Ancient Monastery Built On A Cliff
Sumela Monastery in The Last Century
With the establishment of the Turkish Republic in 1923, the activities of the monastery came to an end. In the same year, according to the provisions of the Treaty of Lausanne, the Greek citizens of the region were sent to Greece, and priests and monks immigrated to Greece. When the clergy left, they took some of the valuables with them. The remaining items were looted by collectors in later years. In the following years, it was understood that the clergy buried some of the valuables they could not carry in and around the Monastery. The search for treasure and excavation destruction, believed to have been buried in the Sumele monastery since 1923, continues as a tradition.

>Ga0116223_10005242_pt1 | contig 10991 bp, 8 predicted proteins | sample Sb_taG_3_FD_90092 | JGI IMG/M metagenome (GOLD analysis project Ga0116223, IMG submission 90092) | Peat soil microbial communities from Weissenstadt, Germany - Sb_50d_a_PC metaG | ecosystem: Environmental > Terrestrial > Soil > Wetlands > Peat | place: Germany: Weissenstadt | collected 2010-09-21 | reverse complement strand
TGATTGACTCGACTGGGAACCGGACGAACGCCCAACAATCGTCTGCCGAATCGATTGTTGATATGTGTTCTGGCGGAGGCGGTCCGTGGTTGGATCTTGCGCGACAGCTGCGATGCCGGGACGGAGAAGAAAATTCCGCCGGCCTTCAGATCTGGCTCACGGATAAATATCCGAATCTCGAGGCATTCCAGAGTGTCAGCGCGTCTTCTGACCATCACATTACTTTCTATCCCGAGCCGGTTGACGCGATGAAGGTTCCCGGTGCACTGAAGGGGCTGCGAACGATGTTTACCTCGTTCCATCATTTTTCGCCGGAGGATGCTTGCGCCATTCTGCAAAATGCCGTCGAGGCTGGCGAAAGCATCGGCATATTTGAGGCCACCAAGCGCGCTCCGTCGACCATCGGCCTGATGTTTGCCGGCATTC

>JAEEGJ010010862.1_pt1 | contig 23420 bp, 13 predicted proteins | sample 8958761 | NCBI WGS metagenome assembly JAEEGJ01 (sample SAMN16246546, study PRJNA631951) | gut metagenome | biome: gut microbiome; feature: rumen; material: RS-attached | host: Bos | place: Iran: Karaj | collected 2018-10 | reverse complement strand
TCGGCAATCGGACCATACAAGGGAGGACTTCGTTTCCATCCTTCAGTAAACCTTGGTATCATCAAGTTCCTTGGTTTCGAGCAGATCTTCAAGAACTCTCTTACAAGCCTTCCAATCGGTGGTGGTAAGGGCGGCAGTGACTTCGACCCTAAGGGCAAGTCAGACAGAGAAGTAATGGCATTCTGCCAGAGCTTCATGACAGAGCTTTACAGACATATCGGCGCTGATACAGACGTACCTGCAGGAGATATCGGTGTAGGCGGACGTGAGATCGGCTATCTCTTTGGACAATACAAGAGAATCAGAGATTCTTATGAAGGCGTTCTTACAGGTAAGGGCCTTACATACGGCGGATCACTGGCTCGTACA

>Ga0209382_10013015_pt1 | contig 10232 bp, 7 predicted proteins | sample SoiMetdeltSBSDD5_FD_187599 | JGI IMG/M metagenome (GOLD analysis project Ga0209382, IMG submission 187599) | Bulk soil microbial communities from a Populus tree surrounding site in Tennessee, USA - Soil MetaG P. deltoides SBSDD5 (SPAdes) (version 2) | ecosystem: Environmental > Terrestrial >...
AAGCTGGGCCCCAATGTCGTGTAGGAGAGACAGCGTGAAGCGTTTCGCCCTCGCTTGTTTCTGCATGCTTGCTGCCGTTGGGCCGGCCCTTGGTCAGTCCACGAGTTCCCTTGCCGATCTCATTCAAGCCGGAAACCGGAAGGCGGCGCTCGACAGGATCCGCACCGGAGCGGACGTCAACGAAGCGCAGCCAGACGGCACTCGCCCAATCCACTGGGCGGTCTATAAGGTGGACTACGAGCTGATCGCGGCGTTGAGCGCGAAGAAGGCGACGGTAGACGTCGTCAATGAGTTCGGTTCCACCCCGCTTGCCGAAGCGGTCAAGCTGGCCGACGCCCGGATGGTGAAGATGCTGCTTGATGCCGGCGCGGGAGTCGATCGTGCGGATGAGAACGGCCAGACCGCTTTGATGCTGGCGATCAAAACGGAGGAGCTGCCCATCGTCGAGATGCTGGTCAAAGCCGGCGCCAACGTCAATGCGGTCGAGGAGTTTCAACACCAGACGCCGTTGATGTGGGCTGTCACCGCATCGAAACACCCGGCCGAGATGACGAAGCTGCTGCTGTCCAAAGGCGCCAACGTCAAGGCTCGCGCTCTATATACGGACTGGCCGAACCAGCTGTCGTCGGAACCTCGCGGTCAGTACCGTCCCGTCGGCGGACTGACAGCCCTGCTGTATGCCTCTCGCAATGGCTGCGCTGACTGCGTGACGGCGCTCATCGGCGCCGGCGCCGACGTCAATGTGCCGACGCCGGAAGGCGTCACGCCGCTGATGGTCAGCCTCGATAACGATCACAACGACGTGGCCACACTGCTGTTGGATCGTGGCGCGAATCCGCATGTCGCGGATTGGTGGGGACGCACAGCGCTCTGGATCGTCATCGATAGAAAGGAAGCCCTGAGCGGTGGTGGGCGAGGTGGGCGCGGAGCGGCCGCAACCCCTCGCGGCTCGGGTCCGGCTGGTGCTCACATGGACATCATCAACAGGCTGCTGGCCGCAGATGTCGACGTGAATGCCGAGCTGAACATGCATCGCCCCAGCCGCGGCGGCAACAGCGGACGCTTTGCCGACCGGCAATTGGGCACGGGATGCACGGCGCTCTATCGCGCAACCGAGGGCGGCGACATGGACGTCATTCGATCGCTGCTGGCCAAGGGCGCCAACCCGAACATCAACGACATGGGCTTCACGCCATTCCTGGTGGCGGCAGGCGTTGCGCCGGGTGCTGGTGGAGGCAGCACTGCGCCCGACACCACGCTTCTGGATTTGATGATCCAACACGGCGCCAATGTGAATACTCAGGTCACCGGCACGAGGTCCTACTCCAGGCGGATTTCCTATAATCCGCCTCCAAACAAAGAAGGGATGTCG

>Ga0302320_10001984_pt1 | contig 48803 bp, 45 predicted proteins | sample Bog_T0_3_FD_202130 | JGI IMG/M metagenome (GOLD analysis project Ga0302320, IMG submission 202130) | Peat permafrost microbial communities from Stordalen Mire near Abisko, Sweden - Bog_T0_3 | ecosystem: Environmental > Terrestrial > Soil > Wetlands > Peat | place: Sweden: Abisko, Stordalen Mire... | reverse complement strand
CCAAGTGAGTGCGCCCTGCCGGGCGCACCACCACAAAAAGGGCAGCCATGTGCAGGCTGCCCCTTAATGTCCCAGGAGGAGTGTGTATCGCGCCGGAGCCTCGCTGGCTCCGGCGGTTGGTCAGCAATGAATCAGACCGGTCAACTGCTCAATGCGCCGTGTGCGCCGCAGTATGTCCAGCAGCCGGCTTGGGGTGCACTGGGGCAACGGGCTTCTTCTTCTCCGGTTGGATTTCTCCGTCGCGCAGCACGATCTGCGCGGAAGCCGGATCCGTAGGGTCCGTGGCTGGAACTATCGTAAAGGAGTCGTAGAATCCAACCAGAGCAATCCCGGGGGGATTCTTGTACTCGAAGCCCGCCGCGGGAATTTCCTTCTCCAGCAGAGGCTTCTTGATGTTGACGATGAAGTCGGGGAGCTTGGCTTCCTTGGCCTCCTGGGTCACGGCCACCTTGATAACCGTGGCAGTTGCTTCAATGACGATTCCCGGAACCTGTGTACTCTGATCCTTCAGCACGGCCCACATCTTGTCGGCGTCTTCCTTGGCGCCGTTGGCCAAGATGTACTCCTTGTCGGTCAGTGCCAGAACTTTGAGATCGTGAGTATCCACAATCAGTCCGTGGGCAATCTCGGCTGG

Secrets Of Sumele Monastery
With the hope that the monastic officials will come back one day; While leaving the monastery, three holy objects made Sumela a place of pilgrimage; The icon of the Blessed Virgin, believed to have been depicted by the Apostle Luke, the copy of the Bible written on parchment by Saint Christopher, and the King of Komnenos III. They hid the piece of the holy cross, which had been donated to the Monastery by Manuel, by burying it in the Chapel of St. Barbara.
Since the monastery was on the crossing route of shepherds who were unprotected between 1923 and 1970 and were taking their small and large cattle to the plateau, it became a safe place of accommodation and shelter for them at night. In the 1930s, British professor of fine arts D. Talbot Rice examined the Orthodox monasteries and churches in Trabzon and made an inventory of frescoes and sekkos. He says that in the years after 1924, a goat herder who settled in the region started to use Sumela Monastery as an accommodation place with his goat herd because it was a safe place.
What Happens To Sumela Monastery